February comes with an all-access media pass to cardiac facts; Statistics such as one in every three deaths of both men and women in the US is from heart disease and stroke. Diagnostically there is no disagreement. But my Pitta/Aries fire fueled by yogic philosophy argues that stress is the leading cause of death. Five thousand year old yoga teachings do not dispute medical research, but view “dis-ease” from a whole body perspective, with stress being the common denominator. Genetics are important, but according to yoga and Ayurveda, “dis-ease” begins in the mind and spreads to the body. Despite a genetic disposition for heart disease, a yogic path allows me to go to bed at night knowing I do what I can to release stress. There is no immunity from stress, but an outcome of the practice is the ability to recognize the associated sensations; when rage tightens the face, sadness fills the stomach to the point of no appetite and anxiety takes the mind for a ride into worry land. This not a quest for perfection or denial of emotion. It’s observation. Awareness is where the ride in the sympathetic system stops and the breath leads to Herbert Benson’s Relaxation Response super highway.

In addition to stress, factors in heart disease that cannot be ignored are diet and weight. Yoga is not a weight loss program. But a yogic lifestyle is attentive to what the body is filled with on both the physical and emotional level. Mindful moderation is a byproduct of self-reflective practices. In terms of treating the physical body as the temple, yoga teaches Ahimsa, the first ethical standard that translates to “non-harming”. The do-no-harm principle starts with self-respect; the idea that you have to love and care for yourself first. Additionally, Ahimsa extends to all living creatures. It is certainly not required, but yoga suggests a vegetarian diet. Eating vegetarian makes some hearts happy in a fuzzy-respect-animals way. But less subjective is the fact that plaque build up in the walls of the blood vessels leads to heart problems. Eating less or no meat, which contains high amounts of fat and cholesterol, has been proven to prevent and even reverse plaque buildup (Dr. Dean Ornish Heart Reversal Study). If you don’t want to pass up a juicy cheeseburger, in the very least Ahimsa leads to healthier food choices.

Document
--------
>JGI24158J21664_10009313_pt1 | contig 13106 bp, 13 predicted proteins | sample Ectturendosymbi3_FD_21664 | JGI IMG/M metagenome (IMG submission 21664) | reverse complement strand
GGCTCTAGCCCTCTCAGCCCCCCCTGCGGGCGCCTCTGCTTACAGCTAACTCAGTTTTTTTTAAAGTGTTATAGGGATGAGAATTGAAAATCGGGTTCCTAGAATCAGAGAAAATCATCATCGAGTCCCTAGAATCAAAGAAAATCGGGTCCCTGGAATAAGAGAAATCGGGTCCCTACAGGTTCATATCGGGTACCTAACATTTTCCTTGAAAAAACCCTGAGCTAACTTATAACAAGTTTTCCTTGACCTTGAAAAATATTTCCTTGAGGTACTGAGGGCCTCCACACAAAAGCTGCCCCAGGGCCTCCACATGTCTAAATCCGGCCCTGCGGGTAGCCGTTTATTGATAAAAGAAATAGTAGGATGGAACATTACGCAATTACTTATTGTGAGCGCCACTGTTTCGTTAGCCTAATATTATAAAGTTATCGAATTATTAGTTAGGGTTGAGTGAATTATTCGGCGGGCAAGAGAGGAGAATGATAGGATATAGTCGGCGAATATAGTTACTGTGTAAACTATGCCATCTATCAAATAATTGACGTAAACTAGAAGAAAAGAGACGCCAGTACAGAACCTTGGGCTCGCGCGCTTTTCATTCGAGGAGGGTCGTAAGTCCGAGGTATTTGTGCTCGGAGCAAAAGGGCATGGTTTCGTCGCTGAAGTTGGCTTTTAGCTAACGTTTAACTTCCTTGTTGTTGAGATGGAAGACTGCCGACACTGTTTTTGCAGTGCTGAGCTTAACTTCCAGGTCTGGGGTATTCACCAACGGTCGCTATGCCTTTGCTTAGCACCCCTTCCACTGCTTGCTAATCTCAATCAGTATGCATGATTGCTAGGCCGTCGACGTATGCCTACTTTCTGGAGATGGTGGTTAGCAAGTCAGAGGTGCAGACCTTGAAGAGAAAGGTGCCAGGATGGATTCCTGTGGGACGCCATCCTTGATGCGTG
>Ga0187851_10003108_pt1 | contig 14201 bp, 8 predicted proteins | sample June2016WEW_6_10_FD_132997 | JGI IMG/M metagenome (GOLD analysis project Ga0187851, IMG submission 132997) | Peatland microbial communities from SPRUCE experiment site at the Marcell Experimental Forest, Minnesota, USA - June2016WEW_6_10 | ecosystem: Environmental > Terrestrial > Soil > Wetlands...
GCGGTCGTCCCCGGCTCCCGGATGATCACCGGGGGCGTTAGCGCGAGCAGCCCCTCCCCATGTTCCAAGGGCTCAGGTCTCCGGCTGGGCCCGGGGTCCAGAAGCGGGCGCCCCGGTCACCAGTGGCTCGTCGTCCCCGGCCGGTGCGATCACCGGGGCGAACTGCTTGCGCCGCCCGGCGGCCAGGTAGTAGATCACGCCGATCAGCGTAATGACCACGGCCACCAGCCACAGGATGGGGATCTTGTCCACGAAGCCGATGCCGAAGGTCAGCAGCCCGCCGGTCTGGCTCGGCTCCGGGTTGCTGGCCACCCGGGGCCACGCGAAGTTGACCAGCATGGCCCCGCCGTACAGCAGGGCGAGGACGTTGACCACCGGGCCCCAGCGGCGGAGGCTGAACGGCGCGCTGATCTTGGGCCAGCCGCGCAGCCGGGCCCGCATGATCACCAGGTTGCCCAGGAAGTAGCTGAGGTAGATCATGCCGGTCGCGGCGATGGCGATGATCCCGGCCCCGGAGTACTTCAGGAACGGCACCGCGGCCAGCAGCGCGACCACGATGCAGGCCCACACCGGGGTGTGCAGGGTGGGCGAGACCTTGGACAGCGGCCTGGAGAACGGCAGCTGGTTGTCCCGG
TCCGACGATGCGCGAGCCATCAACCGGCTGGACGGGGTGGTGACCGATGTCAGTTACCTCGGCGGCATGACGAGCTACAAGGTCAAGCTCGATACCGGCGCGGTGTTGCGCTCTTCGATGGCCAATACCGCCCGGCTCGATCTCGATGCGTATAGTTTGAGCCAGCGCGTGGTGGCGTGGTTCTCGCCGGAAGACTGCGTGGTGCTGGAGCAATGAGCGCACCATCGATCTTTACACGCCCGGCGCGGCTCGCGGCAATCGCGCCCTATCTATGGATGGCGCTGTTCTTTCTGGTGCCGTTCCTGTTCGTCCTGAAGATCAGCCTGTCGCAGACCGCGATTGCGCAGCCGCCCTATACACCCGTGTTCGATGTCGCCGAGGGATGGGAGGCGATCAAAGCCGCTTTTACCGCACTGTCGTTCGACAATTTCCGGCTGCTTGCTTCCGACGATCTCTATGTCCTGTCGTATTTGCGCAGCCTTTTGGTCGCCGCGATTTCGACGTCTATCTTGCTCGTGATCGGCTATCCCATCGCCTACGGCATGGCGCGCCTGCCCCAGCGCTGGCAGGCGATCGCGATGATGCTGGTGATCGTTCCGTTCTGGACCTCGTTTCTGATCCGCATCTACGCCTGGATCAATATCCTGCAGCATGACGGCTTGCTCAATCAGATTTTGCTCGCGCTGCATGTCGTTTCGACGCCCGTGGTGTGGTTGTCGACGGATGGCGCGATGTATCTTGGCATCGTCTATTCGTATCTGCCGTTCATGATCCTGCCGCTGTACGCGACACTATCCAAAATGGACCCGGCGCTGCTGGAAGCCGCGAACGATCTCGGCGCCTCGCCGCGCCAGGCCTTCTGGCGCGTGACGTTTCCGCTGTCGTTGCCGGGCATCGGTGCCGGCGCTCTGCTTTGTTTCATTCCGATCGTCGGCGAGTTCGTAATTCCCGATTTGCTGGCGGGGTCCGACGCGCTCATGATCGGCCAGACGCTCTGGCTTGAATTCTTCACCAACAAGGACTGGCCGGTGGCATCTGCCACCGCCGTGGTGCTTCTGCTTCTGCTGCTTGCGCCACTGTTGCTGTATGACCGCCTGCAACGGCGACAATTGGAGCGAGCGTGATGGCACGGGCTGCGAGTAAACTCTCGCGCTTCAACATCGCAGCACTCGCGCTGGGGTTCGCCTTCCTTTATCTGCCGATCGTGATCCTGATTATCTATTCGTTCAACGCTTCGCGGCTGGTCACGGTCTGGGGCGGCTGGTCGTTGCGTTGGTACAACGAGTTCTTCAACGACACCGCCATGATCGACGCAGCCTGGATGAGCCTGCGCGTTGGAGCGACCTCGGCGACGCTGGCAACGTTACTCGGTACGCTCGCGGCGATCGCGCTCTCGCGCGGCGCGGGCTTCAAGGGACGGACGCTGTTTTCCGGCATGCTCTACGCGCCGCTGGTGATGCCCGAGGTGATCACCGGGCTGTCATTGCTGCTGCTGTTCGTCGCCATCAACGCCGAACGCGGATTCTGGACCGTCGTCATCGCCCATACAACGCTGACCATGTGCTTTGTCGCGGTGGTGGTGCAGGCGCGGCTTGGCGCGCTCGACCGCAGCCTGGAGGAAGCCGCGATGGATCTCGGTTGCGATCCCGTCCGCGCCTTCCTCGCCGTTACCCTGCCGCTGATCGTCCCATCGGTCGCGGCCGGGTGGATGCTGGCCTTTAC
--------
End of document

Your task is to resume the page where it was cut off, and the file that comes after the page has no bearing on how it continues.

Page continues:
Emotionally, yoga protects the heart by teaching that the heart trumps the mind. In certain paths of yoga, such as Bhakti, emotion is channeled through the heart as love. The ego mind can’t give without first asking why and what’s in it for me. The heart is compassion. The mind craves attention and wants to be liked. The heart is unconditional love and doesn’t care what others think as long as you don’t lie to it – which you can’t. The heart also knows when someone or something leads you away from your true Self and gives you permission to protect it – to put it in a box enclosed with forgiveness.

As Xavier Rudd sings “Emphasis placed on the body and mind. The heart is often somewhere behind. Strange.”

Maybe not so strange this February.

Namaste, Megan